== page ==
Students have been called the ''foot soldiers'' of political campaigns, but according to observers here they are not likely to be a major factor in the Massachusetts primary election Tuesday.
Massachusetts is well known for its high concentration of colleges and universities. There are currently an estimated 440,000 students of voting age in the state - a significant number of whom have volunteered to hand out campaign fliers or do telephone canvassing for one of the five candidates in the Democratic primary.
But in what is shaping up as a two-man race in the Bay State between Gary Hart and Walter Mondale, student votes are not expected to be a deciding factor.
''There is definitely a significant vote, but a lot of them are registered at home (out of state),'' says Jack Corrigan, political director for the Mondale campaign.
''As a force they are much more significant in their volunteer activity.''
Says Betsy Cornell of the Hart campaign: ''Students are very important - they are vital to Senator Hart's campaign in that they provide a lot of the foot work that needs to be done.''
But an education official adds: ''More students are working for candidates than will end up voting for candidates.''
According to a March 7 Boston Globe poll, Hart has had the most success among the Democratic contenders in appealing to younger voters in the state - including students.
The poll showed that among potential voters under 30 years old, Hart was the favorite of 57 percent. Mr. Mondale was ranked next, with 19 percent, followed by John Glenn with 12 percent, George McGovern with 7 percent, and Jesse Jackson with 2 percent.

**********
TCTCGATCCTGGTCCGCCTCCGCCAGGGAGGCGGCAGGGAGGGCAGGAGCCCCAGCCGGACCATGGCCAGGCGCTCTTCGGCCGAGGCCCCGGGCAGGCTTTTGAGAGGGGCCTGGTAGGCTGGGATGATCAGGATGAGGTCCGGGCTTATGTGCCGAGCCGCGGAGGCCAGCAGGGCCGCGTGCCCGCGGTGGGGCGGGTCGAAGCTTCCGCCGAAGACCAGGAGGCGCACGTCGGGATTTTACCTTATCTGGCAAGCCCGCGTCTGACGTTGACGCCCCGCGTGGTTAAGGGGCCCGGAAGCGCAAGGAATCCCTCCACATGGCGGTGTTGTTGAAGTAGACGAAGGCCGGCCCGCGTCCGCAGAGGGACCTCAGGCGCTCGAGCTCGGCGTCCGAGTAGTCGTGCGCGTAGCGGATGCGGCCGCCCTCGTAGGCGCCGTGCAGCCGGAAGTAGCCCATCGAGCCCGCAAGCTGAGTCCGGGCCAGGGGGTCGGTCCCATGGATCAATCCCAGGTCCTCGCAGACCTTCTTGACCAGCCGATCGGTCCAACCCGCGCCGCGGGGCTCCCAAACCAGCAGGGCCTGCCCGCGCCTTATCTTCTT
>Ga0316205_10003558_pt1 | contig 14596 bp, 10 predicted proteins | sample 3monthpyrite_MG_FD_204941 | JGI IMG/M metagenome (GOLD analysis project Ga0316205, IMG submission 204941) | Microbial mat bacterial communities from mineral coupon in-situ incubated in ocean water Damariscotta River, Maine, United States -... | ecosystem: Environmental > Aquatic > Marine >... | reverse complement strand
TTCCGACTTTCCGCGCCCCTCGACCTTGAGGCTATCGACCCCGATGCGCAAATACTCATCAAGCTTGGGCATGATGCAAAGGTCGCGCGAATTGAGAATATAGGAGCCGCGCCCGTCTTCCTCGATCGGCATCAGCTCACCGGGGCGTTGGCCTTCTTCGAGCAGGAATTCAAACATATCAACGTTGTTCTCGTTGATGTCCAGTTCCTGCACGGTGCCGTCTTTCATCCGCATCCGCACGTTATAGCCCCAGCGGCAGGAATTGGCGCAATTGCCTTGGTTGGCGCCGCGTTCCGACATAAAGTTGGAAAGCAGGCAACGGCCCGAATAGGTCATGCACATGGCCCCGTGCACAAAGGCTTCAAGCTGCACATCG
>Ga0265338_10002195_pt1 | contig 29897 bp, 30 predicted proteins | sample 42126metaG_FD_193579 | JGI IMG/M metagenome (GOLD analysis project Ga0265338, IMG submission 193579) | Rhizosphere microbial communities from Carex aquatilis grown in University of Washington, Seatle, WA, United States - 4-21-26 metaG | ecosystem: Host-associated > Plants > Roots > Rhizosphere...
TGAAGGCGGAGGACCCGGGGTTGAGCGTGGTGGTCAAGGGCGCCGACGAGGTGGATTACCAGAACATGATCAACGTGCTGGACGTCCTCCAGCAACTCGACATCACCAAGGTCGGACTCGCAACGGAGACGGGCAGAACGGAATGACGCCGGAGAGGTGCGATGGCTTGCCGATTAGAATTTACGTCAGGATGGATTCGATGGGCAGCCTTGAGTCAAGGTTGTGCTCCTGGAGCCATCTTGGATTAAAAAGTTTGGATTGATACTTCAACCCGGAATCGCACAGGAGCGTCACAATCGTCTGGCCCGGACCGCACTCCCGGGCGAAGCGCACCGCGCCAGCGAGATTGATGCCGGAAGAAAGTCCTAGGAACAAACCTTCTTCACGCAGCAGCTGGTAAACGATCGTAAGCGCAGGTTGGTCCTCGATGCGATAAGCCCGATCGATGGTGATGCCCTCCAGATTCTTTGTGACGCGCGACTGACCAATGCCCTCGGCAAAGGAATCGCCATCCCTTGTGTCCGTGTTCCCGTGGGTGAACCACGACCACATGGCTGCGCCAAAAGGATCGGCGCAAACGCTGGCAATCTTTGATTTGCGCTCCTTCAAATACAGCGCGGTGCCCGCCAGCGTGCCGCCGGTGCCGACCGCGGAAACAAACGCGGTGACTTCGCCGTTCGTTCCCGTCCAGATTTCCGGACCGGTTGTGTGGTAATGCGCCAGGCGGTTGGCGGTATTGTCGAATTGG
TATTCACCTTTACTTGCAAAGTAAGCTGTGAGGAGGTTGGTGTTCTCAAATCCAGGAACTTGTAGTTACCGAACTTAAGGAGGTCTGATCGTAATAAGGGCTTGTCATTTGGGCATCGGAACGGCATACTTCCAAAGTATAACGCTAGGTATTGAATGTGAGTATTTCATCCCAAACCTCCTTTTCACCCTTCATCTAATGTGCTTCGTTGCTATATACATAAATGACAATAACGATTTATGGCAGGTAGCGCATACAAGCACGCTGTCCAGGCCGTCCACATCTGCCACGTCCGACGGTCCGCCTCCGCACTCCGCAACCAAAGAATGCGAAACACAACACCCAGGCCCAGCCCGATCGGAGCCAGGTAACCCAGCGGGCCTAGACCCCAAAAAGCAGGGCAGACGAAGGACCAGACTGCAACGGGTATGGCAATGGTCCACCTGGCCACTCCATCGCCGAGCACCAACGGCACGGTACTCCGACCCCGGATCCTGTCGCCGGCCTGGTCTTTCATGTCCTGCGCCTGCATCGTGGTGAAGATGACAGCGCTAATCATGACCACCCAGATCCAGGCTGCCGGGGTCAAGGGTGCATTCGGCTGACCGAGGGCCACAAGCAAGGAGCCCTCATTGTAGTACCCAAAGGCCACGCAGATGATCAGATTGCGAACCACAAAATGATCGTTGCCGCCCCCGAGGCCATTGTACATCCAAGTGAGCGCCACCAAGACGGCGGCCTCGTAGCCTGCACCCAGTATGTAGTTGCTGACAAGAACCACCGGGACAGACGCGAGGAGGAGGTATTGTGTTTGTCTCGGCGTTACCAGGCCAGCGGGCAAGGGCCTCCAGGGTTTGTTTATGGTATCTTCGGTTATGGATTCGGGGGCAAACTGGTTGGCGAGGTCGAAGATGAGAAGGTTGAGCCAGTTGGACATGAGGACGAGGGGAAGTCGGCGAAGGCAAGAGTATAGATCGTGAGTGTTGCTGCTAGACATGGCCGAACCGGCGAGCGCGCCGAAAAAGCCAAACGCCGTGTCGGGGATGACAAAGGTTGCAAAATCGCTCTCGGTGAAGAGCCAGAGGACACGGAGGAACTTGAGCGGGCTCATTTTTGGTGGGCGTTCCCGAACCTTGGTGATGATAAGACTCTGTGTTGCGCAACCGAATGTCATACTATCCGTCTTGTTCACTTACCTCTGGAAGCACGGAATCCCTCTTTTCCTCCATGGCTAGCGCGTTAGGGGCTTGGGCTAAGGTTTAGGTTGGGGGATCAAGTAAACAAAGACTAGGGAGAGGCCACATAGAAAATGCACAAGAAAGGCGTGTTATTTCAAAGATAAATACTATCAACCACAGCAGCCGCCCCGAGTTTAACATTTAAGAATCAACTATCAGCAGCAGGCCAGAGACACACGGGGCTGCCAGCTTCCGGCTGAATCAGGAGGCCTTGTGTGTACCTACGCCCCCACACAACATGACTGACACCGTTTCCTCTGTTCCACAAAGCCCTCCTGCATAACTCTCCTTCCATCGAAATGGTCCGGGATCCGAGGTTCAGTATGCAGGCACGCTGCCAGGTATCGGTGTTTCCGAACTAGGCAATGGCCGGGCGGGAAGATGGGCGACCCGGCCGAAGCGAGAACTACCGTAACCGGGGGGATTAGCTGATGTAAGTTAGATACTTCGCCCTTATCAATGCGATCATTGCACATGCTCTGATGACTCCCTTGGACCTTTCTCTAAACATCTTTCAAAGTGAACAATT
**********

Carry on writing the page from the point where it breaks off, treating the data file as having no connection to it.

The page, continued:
''Gary Hart is appealing to the younger generation, and it is showing. He's got thousands of workers coming out to his offices overnight,'' says Mindy Lubber, program director of the Massachusetts Public Interest Research Group.
The flood of campaign volunteers for Hart was so great following Hart's victories in New Hampshire and Maine that a second campaign office was opened in Cambridge to accommodate the overflow workers.
But Hart isn't the only candidate trying to reach students.
Jesse Jackson has established voter registration as a pillar of his campaign. He has taken his campaign to college campuses across the states, encouraging students to become more involved in political issues, voice their concerns, and vote.
George McGovern, a rallying point in 1972 for students protesting the Vietnam war, has continued to raise issues of particular concern to students, such as the nuclear arms race and United States aid to El Salvador. Mr. McGovern has been well received by students, but he has not garnered anything near the amount and intensity of support among students as has Gary Hart.
Though students have tended in recent years to play a more important role as election workers than as election voters, student groups are currently working to reverse that.
An effort is currently being organized to make students a recognizable force in American electoral politics and to register 1 million new student voters by the November elections.
The effort is supported by Public Interest Research Groups, which were formed in various states in the early 1970s as part of the Ralph Nader consumer movement. The groups are aiming to organize a nationwide student coalition dealing with issues ranging from nuclear war to student financial aid.
The idea sprang from a three-day conference at Harvard University in February. An estimated 1,500 students from campuses across the country attended. Although invitations to address to the group were extended to each of the candidates in the Democratic primary, only Jackson and McGovern accepted, and McGovern was later forced to cancel his appearance.